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From the Publisher
"Cunningham explicitly outlines the necessary steps for introducing 100 key words per school year and offers engaging activities for classroom teachers to help all of their students become great spellers. This is exactly what classroom teachers are looking for: step-by-step spelling instruction that is meaningful and relevant to their students’ needs."
- Shanalee Cannon, K-5 Literacy, Southern Nevada Regional Professional Development Program, North Las Vegas, NV
"The book was very interesting! I have already shared some of what I read with colleagues. I really like how the spelling is based on patterns and appreciate that the most common word patterns are broken down into lists (1st 100: 1st grade, next 100: grades 2-3, etc.). This is very helpful. The book makes a lot of sense!"
"Many spelling assessments concentrate on giving a list of words. In my classroom, I have given the “list” assessments, only to see students not writing words correctly in their daily writing. It is a wonderful idea to break these words down into 4 groups of 25. It’s great that [Pat] included the paragraph assessment with bolded/italicized words and the key to what these words mean."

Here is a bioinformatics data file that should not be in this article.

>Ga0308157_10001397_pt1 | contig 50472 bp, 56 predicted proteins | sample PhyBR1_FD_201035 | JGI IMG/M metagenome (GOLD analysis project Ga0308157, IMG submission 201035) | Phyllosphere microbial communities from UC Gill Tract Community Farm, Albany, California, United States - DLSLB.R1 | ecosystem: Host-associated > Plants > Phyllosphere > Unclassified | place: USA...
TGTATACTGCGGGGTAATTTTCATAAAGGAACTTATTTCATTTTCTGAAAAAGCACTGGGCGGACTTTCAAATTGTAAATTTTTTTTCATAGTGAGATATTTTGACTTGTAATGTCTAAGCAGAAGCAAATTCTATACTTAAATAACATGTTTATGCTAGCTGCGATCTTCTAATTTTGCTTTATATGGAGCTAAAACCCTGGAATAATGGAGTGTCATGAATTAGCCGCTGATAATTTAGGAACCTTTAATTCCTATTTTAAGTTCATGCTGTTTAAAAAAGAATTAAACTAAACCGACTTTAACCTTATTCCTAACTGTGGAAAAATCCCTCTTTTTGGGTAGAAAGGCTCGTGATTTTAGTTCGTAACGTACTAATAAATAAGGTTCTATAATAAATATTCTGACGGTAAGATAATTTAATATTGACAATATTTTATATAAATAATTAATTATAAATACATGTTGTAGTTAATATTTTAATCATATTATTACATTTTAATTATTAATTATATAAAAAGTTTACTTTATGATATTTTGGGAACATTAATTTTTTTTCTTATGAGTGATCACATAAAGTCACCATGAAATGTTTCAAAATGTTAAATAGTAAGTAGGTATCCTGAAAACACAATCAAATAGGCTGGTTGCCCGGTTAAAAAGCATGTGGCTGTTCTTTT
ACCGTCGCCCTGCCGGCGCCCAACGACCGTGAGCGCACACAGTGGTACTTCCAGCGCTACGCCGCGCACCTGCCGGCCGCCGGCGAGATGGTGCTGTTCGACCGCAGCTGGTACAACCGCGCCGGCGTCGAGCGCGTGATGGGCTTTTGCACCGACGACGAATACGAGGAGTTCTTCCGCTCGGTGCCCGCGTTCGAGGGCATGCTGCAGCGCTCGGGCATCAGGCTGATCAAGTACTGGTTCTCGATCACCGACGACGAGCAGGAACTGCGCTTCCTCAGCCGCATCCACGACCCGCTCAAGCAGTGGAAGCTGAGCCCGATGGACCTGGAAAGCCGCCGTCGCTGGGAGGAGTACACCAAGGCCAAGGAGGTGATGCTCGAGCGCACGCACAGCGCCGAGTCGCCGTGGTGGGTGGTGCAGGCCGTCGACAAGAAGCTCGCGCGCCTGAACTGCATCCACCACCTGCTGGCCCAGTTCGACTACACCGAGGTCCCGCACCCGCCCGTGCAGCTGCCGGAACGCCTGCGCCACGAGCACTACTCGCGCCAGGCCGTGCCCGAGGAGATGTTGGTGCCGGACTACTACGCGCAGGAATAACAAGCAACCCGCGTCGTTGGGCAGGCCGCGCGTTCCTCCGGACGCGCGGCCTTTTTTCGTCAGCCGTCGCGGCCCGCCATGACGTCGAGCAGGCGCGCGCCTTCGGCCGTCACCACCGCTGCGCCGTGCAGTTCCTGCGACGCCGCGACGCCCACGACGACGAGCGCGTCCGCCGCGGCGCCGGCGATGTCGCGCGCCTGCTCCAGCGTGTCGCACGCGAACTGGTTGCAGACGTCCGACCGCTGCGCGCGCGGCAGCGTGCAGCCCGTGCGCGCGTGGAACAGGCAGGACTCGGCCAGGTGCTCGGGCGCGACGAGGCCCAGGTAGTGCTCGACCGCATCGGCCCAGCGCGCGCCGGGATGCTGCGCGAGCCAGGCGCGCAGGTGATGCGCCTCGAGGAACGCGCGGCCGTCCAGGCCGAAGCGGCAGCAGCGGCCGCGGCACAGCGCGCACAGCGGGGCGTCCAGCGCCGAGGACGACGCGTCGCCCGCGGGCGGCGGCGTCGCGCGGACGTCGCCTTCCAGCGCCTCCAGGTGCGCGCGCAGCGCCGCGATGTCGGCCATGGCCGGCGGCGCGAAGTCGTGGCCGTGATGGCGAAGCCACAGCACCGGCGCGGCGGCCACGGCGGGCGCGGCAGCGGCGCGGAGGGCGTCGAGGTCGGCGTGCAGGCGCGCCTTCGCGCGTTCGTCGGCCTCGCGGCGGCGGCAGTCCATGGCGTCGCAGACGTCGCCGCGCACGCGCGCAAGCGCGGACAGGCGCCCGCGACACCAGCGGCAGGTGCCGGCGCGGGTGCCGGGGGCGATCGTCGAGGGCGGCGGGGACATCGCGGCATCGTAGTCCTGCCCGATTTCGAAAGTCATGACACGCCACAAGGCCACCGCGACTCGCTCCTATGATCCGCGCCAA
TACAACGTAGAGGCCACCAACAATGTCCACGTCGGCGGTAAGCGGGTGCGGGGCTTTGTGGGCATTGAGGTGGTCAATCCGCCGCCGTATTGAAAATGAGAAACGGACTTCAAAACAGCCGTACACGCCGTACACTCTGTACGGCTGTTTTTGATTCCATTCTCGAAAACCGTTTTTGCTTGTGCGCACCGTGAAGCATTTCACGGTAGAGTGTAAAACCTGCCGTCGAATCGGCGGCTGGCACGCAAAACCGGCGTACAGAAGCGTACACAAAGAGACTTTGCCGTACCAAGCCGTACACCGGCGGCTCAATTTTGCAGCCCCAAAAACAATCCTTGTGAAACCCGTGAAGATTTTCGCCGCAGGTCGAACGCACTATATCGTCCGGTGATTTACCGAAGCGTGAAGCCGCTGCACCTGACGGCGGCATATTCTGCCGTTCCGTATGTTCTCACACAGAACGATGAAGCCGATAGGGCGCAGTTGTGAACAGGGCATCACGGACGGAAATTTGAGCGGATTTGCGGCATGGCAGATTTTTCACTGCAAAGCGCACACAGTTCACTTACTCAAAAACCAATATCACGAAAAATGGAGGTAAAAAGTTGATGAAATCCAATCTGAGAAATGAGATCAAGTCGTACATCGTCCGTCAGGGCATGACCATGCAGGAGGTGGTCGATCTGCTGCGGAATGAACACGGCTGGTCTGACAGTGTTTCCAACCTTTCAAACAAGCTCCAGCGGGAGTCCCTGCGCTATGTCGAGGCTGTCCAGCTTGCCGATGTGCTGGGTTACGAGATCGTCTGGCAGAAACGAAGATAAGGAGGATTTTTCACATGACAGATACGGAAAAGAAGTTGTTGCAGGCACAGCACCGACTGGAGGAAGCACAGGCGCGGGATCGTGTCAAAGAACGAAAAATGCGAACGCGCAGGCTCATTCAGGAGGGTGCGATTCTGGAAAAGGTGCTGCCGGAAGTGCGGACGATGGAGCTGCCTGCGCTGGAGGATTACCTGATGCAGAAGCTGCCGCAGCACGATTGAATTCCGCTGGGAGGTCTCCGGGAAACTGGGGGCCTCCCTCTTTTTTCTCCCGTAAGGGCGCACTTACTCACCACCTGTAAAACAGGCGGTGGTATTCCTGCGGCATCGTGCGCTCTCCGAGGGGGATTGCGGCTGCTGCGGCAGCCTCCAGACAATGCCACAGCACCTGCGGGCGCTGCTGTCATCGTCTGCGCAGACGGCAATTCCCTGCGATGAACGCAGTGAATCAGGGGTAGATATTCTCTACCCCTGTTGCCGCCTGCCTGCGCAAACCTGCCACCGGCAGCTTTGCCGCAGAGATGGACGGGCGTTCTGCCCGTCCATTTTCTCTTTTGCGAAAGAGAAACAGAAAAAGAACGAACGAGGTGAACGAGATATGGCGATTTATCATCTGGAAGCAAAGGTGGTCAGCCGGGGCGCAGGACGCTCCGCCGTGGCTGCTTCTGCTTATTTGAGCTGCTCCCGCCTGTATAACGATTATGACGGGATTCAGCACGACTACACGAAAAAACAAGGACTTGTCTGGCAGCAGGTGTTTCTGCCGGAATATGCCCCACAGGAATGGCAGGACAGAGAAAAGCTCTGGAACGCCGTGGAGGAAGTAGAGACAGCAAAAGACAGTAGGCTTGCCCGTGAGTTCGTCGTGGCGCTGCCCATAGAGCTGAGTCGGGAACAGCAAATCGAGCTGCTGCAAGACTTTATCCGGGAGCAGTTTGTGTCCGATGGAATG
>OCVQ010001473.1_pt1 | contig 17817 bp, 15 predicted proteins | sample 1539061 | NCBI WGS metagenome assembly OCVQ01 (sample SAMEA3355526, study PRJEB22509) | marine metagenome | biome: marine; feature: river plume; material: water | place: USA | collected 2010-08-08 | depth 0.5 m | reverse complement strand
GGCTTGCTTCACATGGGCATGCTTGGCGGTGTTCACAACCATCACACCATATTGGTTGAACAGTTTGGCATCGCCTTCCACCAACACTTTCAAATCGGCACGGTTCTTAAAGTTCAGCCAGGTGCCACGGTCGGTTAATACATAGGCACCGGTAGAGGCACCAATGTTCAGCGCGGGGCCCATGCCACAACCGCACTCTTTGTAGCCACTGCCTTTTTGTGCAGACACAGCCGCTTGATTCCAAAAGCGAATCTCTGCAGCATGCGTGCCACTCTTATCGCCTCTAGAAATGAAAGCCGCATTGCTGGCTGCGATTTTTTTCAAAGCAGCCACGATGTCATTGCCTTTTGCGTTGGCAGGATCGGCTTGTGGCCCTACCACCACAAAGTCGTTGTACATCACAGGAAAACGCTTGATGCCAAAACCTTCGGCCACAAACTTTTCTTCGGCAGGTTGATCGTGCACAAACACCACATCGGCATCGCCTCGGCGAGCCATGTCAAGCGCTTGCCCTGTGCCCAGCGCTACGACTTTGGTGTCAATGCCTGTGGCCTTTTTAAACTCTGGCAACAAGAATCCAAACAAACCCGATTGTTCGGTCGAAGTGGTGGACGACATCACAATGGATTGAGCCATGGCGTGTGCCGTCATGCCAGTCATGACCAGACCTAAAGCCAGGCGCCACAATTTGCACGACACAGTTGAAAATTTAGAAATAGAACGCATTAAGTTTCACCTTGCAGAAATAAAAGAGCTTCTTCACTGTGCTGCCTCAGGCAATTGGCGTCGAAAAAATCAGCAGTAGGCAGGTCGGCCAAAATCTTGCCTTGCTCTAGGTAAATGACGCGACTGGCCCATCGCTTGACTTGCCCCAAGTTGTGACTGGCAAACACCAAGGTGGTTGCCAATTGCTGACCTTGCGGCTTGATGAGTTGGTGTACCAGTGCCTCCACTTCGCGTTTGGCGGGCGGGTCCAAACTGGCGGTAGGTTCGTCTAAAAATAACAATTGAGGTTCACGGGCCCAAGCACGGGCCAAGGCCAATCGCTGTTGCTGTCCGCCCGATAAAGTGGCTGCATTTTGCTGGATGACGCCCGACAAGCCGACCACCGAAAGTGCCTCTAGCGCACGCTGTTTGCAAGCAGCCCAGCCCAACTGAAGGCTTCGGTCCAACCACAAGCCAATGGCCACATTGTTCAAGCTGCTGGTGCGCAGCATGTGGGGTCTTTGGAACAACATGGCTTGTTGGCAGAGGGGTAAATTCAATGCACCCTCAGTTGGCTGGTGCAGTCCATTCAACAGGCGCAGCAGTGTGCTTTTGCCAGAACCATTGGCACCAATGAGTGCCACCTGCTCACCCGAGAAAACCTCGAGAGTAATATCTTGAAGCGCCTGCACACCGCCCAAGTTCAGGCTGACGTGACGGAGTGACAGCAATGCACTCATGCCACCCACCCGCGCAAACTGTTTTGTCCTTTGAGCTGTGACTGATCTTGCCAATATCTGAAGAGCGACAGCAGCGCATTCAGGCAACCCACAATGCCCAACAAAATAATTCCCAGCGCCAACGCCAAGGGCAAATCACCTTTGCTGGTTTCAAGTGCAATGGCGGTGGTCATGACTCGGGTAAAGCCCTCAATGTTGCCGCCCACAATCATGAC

"I liked the point on page 62 about if your student can spell the first 100 words, they should really be able to spell over 600 based on those patterns. This is very interesting and useable information for a classroom teacher and would be great information to share with students learning to spell."
-Mary Schroepfer, McKinley Elementary, Owatonna, MN
"As a classroom teacher I know first hand how students’ spelling in written work seems to becoming increasingly problematic. Students often spell words phonetically which are not always spelled correctly. It seems as if students who continue to misspell these words in their writing do not move forward, as a matter of fact very little progress is made. I think with [Pat's] approach students will have a better grasp on the tricky word patterns and help them to make a connection to other word patterns rather than just spelling one word and then moving on to the next."
"Yes, I would recommend this book for professional development as well because in speaking with many of the teachers it seems that students’ writing has become a sore spot in the classroom. It seems that no matter how much writing you incorporate in your classroom, students are still misspelling common words that make their writing difficult to read. There is definite need for this program and if it proves to be successful I am sure the books will fly off the shelf."
- Karen Berecsky, Second Grade Teacher, Mill Lake, Monroe, NJ